What can Twitter’s Vine offer B2B content marketing?
Twitter’s launch of video sharing service Vine offers an opportunity for B2B marketers to create visually appealing content that can be posted on Twitter and Facebook. In a similar way that Instagram operates for photos, Vine provides a platform for creating and sharing animated GIFs.
However, for a services organisation the use of photo sharing sites can sometimes be a bit of a stretch. Yes we’ve all heard the mantra to “show” not “tell” people about our products and services, but the truth is, this can be difficult in a services environment. Whilst we churn out a lot of printed material, little of it is visually engaging and packaging it in such a way that it can be easily published and shared on social sites can prove difficult.
So what are the options?
If you consider that a post that includes an album or picture receives 120-180% more engagement from fans than a text-based post, the challenge is finding ways to repurpose hefty thought leadership tomes, reports and surveys into a visual snapshot that catches the eye of our target audience and is intriguing enough to make them want to find out more, or inspiring enough they want to share with their own social networks.
Our time-pressed lives, combined with the rise of tablets and smartphones, has led to people becoming increasingly receptive to visual social media.
Infographics have been a great way to break up the data in these reports to present it in a visual, easily digestible and compelling manner. A well designed infographic distils the data into a number of key insights with pictures that tell a story and key quotes abstracted to support the data points. And the added bonus is how easy they are to share. The difficulty is finding people with the talent to produce quality infographics.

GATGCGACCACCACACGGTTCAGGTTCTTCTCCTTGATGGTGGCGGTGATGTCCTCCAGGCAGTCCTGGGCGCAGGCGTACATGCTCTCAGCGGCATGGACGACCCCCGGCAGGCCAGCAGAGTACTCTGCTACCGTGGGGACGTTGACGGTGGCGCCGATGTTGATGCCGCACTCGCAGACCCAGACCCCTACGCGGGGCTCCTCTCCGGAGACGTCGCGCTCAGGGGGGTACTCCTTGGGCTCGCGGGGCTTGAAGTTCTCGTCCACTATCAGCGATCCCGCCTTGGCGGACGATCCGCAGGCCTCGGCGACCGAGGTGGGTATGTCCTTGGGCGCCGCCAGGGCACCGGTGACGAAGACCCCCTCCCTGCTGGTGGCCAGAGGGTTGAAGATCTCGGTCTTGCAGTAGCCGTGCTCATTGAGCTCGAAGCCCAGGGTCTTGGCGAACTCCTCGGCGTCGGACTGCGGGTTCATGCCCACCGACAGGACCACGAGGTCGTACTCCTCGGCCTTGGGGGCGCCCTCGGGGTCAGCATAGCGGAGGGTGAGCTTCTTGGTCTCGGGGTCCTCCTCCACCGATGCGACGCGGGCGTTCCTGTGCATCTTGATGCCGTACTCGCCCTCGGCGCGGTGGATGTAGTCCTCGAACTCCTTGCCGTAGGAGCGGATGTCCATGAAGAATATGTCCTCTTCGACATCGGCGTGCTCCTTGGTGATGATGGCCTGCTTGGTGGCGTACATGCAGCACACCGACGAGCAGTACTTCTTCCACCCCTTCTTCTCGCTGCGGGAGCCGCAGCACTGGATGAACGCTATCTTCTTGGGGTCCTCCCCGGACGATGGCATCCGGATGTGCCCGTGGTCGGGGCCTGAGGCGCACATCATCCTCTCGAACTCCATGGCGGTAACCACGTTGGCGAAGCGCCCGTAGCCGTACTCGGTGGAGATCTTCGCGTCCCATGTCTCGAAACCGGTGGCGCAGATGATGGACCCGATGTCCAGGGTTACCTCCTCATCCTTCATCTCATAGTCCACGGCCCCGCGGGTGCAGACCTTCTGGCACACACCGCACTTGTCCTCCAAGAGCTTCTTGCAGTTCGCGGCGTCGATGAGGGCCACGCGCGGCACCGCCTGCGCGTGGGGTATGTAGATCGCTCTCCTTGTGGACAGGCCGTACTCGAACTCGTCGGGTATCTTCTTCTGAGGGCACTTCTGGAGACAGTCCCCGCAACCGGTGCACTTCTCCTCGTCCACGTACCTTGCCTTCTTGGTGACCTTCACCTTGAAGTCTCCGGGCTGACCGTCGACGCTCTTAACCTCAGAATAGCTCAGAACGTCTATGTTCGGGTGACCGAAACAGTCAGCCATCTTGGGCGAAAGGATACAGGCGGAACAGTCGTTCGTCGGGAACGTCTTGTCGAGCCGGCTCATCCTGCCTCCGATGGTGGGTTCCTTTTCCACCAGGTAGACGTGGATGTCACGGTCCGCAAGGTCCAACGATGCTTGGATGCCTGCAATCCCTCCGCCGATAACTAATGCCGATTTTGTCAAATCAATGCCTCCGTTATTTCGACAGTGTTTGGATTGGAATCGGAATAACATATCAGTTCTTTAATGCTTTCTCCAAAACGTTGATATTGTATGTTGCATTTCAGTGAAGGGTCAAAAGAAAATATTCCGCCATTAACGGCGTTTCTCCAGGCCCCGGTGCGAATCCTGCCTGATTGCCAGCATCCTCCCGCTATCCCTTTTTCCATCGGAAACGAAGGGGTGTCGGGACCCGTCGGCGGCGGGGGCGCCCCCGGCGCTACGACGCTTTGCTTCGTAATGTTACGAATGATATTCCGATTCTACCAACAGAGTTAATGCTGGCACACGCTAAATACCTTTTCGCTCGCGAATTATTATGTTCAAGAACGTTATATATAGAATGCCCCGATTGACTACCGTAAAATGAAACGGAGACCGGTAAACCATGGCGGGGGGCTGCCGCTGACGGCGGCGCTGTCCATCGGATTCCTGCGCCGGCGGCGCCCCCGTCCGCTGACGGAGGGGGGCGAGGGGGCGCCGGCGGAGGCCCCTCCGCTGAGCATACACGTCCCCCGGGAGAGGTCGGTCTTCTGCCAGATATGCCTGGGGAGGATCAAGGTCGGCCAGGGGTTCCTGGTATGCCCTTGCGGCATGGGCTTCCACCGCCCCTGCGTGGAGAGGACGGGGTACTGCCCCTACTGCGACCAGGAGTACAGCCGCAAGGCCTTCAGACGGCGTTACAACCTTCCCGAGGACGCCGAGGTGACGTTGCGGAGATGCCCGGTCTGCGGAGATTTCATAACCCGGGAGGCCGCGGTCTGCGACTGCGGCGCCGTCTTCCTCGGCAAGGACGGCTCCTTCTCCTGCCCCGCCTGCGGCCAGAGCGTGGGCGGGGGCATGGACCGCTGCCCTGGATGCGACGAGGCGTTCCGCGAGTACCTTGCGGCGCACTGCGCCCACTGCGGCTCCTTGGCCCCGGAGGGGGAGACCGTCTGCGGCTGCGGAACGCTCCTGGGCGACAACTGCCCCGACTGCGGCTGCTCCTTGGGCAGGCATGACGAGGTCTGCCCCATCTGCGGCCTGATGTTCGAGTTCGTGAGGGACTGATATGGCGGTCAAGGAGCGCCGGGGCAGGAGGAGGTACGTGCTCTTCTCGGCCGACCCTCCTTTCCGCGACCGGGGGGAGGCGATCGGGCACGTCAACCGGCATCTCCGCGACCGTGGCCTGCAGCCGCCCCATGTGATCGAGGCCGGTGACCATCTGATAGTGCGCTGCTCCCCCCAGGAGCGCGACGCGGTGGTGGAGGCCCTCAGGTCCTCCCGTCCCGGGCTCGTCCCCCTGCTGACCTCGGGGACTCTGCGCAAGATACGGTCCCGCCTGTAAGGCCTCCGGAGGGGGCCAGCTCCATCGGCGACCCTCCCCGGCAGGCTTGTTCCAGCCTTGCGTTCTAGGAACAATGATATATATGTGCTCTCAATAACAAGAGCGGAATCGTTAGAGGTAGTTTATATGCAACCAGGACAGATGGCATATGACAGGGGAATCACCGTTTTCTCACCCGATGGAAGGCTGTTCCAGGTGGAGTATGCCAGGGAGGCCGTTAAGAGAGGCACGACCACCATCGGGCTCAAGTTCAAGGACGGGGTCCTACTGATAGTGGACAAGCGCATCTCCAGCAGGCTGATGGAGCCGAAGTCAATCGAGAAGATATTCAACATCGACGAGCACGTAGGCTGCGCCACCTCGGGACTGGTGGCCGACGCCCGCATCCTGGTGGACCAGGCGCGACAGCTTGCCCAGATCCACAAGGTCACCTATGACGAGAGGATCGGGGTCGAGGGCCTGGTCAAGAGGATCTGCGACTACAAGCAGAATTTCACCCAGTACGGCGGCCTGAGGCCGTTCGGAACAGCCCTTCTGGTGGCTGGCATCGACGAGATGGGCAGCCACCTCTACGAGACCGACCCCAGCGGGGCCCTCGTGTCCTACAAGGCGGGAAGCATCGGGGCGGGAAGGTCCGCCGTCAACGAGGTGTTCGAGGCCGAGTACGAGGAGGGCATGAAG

I believe animated GIFs can serve a similar purpose in the content marketing arsenal of B2B companies and the launch of Vine supports their creation and promotion.
For marketing purposes I can see them being used:
- To animate the cover images of thought leadership reports, surveys, etc. to promote the full document
- To extract and animate data/charts/images from within reports/surveys/etc. again to promote the full document
- To create quick video clips from events.
- To create teasers for webcasts / thought leadership reports.
- To make staid press releases stand out from the crowd.
- To engage with graduates for recruitment purposes by encouraging user-generated content.
David Rosen has also written about some great ways animated GIFs can be used for corporate communications and Hubspot have covered some uses for marketing. I particularly like the idea of using them as a call-to-action prompt.
Does anyone else have examples/ideas of how these can be used for B2B marketing and communications?
- Tweets with image links get 2x the engagement rate of those without thenextweb.com/twitter/2013/1… via @thenextweb 13 hours ago
- Lovely creative examples of branded Vines, fully exploiting the features of the platform econsultancy.com/blog/63903-16-… via @Econsultancy 1 week ago
- RT @ForbesTech: Designing a website for 2014 onforb.es/1irfWae 1 week ago
- RT @Inc: 10 leaders and the surprising ways they stay productive: bit.ly/1dKt6ND @ariannahuff @RichardBranson 1 week ago